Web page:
V. The Culture of the Police
The nature of police work is different from that of work performed in most other occupations. As has been noted, the police are among the few professionals that are required to be available 24 hours a day, 7 days a week, 52 weeks a year. Furthermore, the police deal with social problems and societal ills that extend beyond simply fighting crime. The police are also unique in terms of the persons with whom they most routinely interact. While police officers deal with the entire spectrum of humanity, they spend the majority of their time dealing with the seamier side of society. The central features of the police culture may be categorized according to the way officers relate to the unique nature of the job, the special category of persons with whom they come into contact, and the environment in which they work. In other words, the unique aspects of the police role, such as being given tremendous authority, and the corresponding right to use force on citizens; morality issues related to the police being the enforcers of right over wrong; and danger, or the threat of danger, shape the nature of the police and their work.
Research indicates that the environment in which police do their work is shaped by their isolation from citizens, their solidarity within the police subculture, their loyalty to each other, and their desire for autonomy in carrying out policing duties. These conditions all contribute to the character of the police subculture, which has been characterized by extreme loyalty to one’s coworkers, particularly one’s partner. However, the police operate in a bureaucracy that is based on a paramilitary model with many guidelines or policies, rigid lines of authority, and communication that is authoritative and clear. These also make important contributions to the police culture and have an important impact on how the police do their work.
Police departments are organized in a manner similar to the military, using ranks to designate authority (captain, lieutenant, sergeant, etc.). True to the bureaucratic form of organization, the larger police departments are divided into special divisions and units with lines of authority leading from the chief to the line officers. Police department hierarchies of authority vary in respect to how tasks are divided and which divisions report to which supervisors.
The traditional hierarchy is represented by a pyramid-type structure. On the top, to set and enforce policies and to provide overall leadership, is the chief. Other divisions include at least internal affairs, communication, and patrol. Smaller agencies may combine different elements into one division, but all agencies must perform the same basic duties.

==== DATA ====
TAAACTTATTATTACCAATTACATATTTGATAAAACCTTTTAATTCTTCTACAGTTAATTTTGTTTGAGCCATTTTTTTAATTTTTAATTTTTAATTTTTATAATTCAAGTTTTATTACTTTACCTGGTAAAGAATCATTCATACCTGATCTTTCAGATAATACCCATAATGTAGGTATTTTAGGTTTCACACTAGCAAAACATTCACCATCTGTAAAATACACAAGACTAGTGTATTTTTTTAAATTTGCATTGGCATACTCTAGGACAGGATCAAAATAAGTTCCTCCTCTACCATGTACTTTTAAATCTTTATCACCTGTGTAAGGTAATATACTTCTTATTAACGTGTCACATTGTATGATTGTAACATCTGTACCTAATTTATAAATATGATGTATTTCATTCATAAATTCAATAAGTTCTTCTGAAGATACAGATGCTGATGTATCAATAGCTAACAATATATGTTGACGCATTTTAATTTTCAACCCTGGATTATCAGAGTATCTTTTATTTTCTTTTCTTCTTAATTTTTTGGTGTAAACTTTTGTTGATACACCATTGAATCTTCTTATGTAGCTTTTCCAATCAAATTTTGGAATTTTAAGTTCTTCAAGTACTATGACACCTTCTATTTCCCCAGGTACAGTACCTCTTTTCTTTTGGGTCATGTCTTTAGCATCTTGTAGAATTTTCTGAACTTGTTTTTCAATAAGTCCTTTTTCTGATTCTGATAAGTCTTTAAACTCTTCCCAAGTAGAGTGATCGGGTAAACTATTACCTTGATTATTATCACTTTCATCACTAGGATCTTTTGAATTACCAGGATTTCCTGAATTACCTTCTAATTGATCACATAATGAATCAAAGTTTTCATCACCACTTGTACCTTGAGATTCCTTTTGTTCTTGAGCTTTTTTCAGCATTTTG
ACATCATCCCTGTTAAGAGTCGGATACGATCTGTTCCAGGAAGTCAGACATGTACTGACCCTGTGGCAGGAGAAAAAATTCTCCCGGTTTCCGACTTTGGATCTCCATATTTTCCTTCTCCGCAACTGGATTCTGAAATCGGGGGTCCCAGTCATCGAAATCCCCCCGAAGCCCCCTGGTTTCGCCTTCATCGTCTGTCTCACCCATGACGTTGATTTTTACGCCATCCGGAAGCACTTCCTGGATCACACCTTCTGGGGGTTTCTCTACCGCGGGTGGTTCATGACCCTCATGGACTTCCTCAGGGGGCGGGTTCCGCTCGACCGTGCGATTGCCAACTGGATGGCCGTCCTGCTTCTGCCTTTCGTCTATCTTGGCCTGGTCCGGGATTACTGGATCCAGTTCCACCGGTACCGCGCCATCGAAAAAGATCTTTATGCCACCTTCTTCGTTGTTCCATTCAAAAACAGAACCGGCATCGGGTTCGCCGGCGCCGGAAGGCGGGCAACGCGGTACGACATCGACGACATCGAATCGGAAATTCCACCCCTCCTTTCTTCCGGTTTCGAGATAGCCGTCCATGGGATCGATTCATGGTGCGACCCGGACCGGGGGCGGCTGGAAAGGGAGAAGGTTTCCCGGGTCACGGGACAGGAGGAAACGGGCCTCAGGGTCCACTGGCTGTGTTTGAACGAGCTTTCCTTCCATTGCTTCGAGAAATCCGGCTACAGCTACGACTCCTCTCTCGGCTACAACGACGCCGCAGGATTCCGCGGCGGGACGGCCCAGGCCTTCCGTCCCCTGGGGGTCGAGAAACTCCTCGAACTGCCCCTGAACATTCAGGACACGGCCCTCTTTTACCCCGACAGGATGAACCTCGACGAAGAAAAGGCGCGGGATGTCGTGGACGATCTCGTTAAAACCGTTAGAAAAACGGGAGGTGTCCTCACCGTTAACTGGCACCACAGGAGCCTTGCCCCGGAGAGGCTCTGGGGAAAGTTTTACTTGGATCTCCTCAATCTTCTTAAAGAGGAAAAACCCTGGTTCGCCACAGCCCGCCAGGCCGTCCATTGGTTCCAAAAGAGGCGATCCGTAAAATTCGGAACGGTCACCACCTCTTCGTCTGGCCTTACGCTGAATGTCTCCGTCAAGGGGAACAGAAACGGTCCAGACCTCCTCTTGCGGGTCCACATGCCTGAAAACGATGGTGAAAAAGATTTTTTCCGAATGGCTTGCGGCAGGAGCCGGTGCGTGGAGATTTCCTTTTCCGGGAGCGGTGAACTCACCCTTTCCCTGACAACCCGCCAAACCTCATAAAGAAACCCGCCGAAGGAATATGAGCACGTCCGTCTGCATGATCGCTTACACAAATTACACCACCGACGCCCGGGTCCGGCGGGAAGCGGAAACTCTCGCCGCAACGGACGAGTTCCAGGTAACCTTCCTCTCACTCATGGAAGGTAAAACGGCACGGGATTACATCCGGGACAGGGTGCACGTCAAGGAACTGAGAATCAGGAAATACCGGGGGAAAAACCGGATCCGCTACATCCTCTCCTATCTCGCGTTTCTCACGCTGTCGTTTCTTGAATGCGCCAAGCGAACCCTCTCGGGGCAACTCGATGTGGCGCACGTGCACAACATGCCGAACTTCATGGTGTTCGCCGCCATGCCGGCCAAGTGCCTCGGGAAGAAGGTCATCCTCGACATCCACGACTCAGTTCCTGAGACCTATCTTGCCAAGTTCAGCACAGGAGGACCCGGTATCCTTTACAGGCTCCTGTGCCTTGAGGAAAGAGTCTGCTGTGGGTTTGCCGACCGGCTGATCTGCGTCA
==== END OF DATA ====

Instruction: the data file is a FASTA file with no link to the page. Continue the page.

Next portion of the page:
For example, internal affairs or professional compliance bureaus investigate all allegations of police misconduct. These concerns can be initiated by civilian complaints or by fellow police officers. This division or section is of paramount importance to the operations of any law enforcement agency and must receive support from the chief administrators. Most Internal Affairs Division managers report directly to the chief of police to avoid any question of prominence or importance.
One of the most critical elements of police work is its system of communication. It is this “heart line” that receives calls for service and forwards information to officers in the field. The communication process forms the link between the community and the police. The information provided to officers is the basis on which they prepare and respond. In other words, if the police department is told about a particular situation, officers and supervisors must recognize how many officers are needed, how quickly they need to respond, and where they need to be sent.
The degree of centralization in the organization is one of the most critical decisions an administrator must make. A centralized structure, with a dominant supervisor, will have strong controls and may be cost effective. A decentralized structure will have flexibility and will be cost efficient as it emphasizes team building as a mode of problem solving. As each structure has positive and negative characteristics, the goals of the organization, with input from the community, should serve to design the structure. Certainly, large departments can centralize administrative and certain investigative functions while they decentralize patrol and other activities. The trend has been to decentralize many police functions and to be more responsive to the unique characteristics of communities. Regardless of the type of organization, there are always going to be critical concerns and high-risk activities performed by the police. The next section looks at these activities and places them in their proper perspective.